Sudden Infant Death Syndrome (SIDS) is a tragic event for any parent. Read more to know about SIDS.

Sudden Infant Death Syndrome

Sudden Infant Death Syndrome (SIDS) or crib death is a tragic event for any parent. SIDS is defined as sudden, unexplained death of an infant below one year of age. The cause of death can only be explained after a thorough medical investigation, which also includes autopsy and review of medical history, if any. SIDS is a leading cause of death in infants between one month and one year of age. However, the peak age of SIDS is when the baby is between two to four months old. Most often, it occurs during sleep. More cases of SIDS are reported during winter season but SIDS can occur at any time of the year. Despite a lot of research, the causes behind Sudden Infant Death Syndrome remain unpredictable. A lack of answer to symptoms, causes, and treatment is what which makes SIDS so frightening. Below are some pointers, which will help you know more about SIDS. 
SIDS Causes And Risks 
Causes Of SIDS 
  • According to research and evidence, it is suggested that some babies are born with brain abnormalities, which make them vulnerable to SIDS. A baby born with this abnormality might lack protective mechanism, which senses abnormal respiration and leads baby to wake up and take a breath.
  • Researches also indicate that some babies’ immune system generate a higher number of normal cells and proteins. Some of these proteins interact with the brain and alter heart rate, causing slow breathing during sleep or put baby into a deep sleep, which can be strong enough to cause death.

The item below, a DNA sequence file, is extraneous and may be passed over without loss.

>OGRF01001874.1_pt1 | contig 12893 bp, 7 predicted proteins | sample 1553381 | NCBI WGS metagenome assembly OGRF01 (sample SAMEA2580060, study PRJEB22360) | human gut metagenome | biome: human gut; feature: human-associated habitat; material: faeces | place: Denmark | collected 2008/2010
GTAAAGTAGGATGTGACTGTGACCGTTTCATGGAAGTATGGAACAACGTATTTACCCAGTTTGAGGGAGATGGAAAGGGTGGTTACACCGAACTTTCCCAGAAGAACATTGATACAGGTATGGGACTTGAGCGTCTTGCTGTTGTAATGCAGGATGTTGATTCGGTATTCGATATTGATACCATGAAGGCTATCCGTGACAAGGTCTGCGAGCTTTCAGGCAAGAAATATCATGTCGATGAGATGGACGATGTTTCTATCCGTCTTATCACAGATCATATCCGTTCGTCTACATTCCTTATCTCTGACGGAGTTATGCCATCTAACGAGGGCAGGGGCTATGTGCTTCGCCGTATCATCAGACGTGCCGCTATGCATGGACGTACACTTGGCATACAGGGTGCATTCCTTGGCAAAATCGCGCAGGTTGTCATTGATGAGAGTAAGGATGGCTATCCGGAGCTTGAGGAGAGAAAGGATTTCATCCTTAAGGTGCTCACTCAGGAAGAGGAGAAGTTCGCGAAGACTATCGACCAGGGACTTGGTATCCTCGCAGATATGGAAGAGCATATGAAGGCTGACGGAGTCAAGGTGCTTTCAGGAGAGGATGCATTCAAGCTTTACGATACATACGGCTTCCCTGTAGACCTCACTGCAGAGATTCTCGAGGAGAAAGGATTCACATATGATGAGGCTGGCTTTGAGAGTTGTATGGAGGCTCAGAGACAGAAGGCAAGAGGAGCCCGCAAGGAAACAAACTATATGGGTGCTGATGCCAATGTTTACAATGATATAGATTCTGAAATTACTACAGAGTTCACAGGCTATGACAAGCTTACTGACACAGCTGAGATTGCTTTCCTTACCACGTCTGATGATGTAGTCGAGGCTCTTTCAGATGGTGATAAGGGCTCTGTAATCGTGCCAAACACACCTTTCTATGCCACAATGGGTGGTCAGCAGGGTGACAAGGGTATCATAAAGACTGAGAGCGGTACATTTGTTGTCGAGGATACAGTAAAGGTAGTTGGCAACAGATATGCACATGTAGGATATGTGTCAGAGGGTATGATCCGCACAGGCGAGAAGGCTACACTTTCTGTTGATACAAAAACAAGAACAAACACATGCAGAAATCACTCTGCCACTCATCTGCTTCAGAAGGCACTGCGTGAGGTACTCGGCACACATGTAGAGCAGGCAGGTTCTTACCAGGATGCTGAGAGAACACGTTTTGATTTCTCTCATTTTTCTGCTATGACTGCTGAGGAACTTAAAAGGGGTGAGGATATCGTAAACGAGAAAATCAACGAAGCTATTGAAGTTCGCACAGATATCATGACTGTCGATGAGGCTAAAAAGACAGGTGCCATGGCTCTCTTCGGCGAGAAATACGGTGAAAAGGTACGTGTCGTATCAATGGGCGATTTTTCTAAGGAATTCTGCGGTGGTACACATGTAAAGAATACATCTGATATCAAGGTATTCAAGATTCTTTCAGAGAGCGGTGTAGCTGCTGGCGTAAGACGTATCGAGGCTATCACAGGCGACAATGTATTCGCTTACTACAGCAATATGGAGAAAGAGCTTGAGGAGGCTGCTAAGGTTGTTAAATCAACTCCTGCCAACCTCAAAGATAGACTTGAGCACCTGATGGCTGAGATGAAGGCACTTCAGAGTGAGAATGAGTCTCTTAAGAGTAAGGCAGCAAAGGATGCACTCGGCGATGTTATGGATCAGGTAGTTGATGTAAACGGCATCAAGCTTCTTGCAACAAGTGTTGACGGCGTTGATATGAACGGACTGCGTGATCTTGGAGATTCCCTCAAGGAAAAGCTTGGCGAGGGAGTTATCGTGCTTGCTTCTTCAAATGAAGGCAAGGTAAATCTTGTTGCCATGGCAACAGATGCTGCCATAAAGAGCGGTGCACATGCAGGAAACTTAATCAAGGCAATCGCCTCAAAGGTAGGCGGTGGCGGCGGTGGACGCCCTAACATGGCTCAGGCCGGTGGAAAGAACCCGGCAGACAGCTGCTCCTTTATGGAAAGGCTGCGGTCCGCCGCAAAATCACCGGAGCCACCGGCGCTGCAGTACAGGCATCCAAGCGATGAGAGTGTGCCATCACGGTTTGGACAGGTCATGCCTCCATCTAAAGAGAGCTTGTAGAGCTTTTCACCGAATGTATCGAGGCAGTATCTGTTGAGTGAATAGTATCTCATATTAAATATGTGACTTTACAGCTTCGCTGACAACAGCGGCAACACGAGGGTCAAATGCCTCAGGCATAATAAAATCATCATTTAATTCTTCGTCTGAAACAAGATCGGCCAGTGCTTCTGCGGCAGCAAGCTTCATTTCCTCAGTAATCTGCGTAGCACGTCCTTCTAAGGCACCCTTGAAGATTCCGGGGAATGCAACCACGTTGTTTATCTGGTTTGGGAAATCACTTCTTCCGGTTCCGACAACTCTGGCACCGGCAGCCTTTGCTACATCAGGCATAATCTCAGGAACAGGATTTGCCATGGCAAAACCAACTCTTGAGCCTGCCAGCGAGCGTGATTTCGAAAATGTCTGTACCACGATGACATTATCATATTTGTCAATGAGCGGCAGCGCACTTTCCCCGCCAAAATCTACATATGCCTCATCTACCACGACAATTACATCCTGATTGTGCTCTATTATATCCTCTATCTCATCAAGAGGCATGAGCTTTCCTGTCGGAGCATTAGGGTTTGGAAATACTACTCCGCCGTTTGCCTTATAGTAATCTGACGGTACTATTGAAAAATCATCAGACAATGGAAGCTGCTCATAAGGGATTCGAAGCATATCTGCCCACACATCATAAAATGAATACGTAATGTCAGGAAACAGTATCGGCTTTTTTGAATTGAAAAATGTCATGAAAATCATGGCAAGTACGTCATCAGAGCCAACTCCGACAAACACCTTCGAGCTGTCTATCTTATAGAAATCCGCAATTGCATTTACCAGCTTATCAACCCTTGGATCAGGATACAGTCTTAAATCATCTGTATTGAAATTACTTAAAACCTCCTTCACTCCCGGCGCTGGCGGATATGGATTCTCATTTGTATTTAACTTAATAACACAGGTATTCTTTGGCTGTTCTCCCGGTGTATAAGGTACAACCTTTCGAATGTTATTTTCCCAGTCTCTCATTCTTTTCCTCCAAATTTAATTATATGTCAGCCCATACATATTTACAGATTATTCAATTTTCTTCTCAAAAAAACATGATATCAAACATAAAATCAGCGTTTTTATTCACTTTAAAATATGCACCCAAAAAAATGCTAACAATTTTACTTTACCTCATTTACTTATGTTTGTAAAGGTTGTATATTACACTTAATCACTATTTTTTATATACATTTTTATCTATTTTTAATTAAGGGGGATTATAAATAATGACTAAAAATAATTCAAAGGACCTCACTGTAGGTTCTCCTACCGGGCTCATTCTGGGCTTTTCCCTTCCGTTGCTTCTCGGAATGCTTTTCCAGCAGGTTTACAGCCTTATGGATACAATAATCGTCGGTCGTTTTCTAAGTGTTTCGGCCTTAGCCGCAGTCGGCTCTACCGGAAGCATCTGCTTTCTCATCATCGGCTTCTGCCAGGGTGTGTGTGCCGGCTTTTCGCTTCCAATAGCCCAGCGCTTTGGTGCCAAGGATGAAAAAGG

• Babies who sleep on their stomach may get their face caught in the bedding. This causes them to breathe much of carbon dioxide and little of oxygen. This can be a major cause of SIDS.  
Who Is At Risk Of SIDS? 
  • Babies who are put to sleep on their stomach.
  • Babies born to mothers who are less than twenty years of age.
  • Babies who are born low weight or premature.
  • Babies who are placed to sleep on soft surfaces like quilt, pillows, sofa, sofa cushions, sheepskins etc.
  • Baby boys are at greater risk of SIDS then baby girls. 
How To Reduce Risk Of SIDS? 
  • Always place babies on their backs to sleep. Babies who sleep on their back are less likely to die with SIDS than those babies who sleep on their stomachs. At highest risks are the babies, who are habitual of sleeping on their backs and suddenly switched to stomach sleeping.
  • Place your baby to sleep on a firm sleep surface such as crib mattresses, covered with fitted sheet. Pillow, quilts, sheepskin, or any other kind of soft surface should not be used as sleeping surface for a baby.
  • Smoking cigarettes during or after pregnancy puts baby at higher risk of SIDS. So, mothers during pregnancy and when breastfeeding babies should avoid smoking or usage of other drugs
  • Keep toys, loose bedding, blanket, quits or pillows away from your baby’s sleeping area. Make sure that all these items are away from your baby’s face.
  • While putting your baby to sleep, dress your baby in light sleep clothing and don’t keep the room temperature too high. Keep the room temperature, which is comfortable for an adult.
  • Use clean, dry pacifier when placing your baby down to sleep. However, you shouldn’t force the baby to take it. If you are breastfeeding, then wait until your child is one month old before giving him/her a pacifier.

How to Cite

More from